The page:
Japan is also shifting gears in its quest to roll out its CBDC. According to a March 16 report by Reuters, the governor of Japan’s central bank, Haruhiko Kuroda, has suggested that plans to roll out a CBDC remain on course, and experiments will begin this spring. But while such testing looks likely to go ahead, the final launch of a digital currency is unlikely to happen this year. According to Kuroda, in order to ensure the continued stability and efficiency of the entire payment and settlement systems, “it’s important to prepare thoroughly to respond to changes in circumstances in an appropriate manner”.
But is the CBDC a likely solution for the most systemically important central bank of all: the U.S. Federal Reserve (the Fed)? At this stage, it would seem the Fed has decidedly mixed feelings about pursuing the digital option. Whilst it has not ruled anything out yet, it recently acknowledged that issuing a CBDC in the United States would not be an easy endeavour and has identified a handful of necessary foundational preconditions that would have to be in place before proceeding. These include:
- Having clear policy objectives to guide the CBDC’s design;
- Establishing broad stakeholder support to effect the social and legal changes needed to refine how society thinks about money and how Americans use it;
- Implementing a strong legal framework as the basis for the issuance, distribution, use and destruction of a CBDC;
- Being supported by robust technology that ensures its safety and efficiency;
- Ensuring market readiness for widespread acceptance and adoption.
“These preconditions, and the work it takes to achieve them, are interconnected such that efforts in one area may lead to developments in another,” the Fed stated in a paper published on February 24. “These developments could strengthen or weaken the forces for change towards a general-purpose CBDC issuance. Each of the preconditions on its own will take significant time to achieve, and these preconditions represent only a starting point.”
Among the most pertinent questions is what the presence of CBDCs in circulation will mean for the survival of bitcoin and the cryptocurrency space as a whole. But it would seem that co-existence rather than replacement is the likeliest outcome. With their issuance remaining firmly in the hands of their respective central banks, CBDCs fail to solve what is arguably the biggest problem facing existing currencies: centralised control. At the very least, having one’s money being influenced by a centralised authority is an issue that bitcoin et al. solve through their operations on decentralised architectures such as blockchain. This effectively means that no outside entity controls the money.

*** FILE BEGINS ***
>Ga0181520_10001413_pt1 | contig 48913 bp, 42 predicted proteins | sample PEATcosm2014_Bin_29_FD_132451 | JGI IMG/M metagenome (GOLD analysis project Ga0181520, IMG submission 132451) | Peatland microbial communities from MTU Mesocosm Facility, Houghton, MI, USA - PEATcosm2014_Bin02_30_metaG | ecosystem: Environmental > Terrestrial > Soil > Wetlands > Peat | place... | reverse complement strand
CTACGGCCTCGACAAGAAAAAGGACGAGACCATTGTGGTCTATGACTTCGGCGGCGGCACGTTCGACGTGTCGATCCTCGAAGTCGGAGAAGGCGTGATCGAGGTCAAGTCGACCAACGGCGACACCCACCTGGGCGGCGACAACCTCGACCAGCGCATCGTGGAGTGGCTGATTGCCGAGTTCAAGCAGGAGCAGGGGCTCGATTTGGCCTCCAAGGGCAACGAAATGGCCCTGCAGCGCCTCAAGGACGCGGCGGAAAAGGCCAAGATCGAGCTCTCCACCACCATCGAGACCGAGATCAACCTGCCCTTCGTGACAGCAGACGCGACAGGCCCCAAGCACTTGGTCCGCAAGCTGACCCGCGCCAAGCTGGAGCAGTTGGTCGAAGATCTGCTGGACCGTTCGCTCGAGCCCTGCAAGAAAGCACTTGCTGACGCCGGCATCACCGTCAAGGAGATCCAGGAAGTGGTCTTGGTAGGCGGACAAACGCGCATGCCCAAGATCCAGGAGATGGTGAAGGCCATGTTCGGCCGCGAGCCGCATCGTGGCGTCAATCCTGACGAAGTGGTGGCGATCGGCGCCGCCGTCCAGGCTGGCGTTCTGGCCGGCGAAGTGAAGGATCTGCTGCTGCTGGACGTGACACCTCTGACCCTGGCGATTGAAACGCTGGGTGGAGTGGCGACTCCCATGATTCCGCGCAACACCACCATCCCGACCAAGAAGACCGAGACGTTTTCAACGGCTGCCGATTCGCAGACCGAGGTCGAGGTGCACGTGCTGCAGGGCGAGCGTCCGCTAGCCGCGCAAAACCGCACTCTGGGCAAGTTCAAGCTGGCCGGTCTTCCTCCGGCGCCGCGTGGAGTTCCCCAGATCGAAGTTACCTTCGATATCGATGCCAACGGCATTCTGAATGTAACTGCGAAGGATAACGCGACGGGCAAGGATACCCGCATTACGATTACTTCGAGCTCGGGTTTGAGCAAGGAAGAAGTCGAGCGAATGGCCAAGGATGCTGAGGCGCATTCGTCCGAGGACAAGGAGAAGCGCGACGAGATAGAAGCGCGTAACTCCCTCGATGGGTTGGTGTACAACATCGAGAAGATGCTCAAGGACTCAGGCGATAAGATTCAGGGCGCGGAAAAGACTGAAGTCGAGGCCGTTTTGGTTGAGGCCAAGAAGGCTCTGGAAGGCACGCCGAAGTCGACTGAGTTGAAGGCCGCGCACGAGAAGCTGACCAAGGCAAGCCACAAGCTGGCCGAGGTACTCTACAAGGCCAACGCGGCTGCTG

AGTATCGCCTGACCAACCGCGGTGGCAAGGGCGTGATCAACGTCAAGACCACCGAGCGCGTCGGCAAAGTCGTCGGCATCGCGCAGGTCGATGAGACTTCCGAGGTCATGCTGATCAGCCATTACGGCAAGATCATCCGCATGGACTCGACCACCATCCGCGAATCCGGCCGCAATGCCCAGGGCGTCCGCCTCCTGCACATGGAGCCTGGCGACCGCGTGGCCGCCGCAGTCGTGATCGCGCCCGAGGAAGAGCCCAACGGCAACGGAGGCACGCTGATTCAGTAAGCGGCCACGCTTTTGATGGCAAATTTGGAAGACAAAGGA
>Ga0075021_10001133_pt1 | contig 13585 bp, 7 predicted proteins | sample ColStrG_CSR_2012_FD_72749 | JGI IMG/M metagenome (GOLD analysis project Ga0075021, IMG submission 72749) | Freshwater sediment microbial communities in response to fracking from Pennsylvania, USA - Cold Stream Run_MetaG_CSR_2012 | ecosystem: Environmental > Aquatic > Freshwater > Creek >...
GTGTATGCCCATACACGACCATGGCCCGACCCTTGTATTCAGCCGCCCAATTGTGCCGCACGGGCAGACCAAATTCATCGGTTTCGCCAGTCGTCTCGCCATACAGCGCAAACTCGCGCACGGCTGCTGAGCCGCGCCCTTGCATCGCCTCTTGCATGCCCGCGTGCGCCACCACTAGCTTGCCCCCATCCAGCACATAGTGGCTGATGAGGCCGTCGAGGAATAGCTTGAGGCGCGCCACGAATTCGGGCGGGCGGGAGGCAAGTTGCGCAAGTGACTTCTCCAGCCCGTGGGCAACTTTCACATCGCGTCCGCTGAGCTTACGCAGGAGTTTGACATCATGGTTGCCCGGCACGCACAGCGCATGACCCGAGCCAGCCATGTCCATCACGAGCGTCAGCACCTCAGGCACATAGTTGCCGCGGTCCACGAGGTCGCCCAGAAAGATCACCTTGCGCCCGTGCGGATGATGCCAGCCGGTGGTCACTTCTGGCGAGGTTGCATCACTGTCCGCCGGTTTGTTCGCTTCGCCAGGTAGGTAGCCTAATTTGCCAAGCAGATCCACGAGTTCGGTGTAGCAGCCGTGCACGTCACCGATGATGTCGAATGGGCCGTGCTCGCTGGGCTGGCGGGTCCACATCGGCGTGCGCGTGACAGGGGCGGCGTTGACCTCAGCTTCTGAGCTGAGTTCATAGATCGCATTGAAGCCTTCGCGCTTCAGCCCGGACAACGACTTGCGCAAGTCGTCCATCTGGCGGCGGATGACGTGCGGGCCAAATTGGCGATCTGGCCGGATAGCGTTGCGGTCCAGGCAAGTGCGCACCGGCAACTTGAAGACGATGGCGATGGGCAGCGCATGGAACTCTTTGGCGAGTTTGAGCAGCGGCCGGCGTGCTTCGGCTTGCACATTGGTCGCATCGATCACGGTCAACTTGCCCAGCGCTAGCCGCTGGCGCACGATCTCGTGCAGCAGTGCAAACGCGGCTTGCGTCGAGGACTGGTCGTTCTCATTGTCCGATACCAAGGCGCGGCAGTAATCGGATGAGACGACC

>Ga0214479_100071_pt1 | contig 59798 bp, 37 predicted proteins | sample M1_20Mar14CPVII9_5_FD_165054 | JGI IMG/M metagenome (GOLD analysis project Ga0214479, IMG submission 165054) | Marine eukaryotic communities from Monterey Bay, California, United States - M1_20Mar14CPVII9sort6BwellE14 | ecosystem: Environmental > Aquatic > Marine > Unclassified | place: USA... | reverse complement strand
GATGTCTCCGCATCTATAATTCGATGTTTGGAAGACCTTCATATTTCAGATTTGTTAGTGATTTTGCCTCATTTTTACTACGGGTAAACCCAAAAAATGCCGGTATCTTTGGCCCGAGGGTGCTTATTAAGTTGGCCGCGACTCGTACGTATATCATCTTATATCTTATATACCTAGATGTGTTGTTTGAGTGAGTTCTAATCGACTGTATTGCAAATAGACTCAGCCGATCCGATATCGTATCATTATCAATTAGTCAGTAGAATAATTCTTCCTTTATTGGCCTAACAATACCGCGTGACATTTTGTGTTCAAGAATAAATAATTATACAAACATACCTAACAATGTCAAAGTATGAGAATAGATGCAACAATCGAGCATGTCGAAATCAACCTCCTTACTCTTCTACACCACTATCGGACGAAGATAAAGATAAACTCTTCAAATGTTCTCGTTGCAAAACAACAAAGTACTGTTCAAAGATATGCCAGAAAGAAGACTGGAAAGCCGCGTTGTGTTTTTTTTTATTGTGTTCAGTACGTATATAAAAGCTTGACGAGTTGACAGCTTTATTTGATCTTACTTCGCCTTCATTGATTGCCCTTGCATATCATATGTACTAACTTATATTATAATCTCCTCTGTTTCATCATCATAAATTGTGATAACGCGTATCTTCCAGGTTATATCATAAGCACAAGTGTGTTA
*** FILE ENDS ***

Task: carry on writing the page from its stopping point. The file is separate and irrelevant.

What’s more, a user’s spending activity and financial situation will be visible and trackable when using CBDCs. Unlike cryptocurrencies, it’s highly unlikely that digital currencies issued by monetary authorities will afford their users the luxury of anonymity in terms of the cash balances they hold, the goods and services on which they are spending their money, and the identities of those to and from whom they are sending and receiving currency. This anonymity is valued extremely highly by the cryptocurrency community. And with only a finite, specified maximum number of coins being mined or minted throughout their existence, many perceive cryptocurrencies as offering considerable utility as stores of value, not entirely dissimilar to that offered by gold, which should, in turn, maintain significant user interest in the space in the long run.
Nonetheless, those who are willing to put up with central bank involvement in the operation of digital currencies will still experience considerable benefit from opting to use CBDCs. Should widespread adoption of such currencies transpire over the next few years, users will enjoy some clear advantages. For one, the often hefty charges currently imposed by payments institutions such as banks and PayPal will almost certainly disintegrate, as sending a CBDC between parties is likely to be either free or cost a negligible transaction fee.
And then, of course, there are the benefits of convenience that arise from not having to carry physical currency on one’s person, including removing the need to carry notes and coins at all times, eliminating the risks of wallets being stolen and the savings associated with not having to visit a bank branch or ATM (automated teller machine) to withdraw cash. CBDCs will also almost certainly be accessible through mobile apps and digital wallets, while all payments, deposits and withdrawals will be executable via smart devices.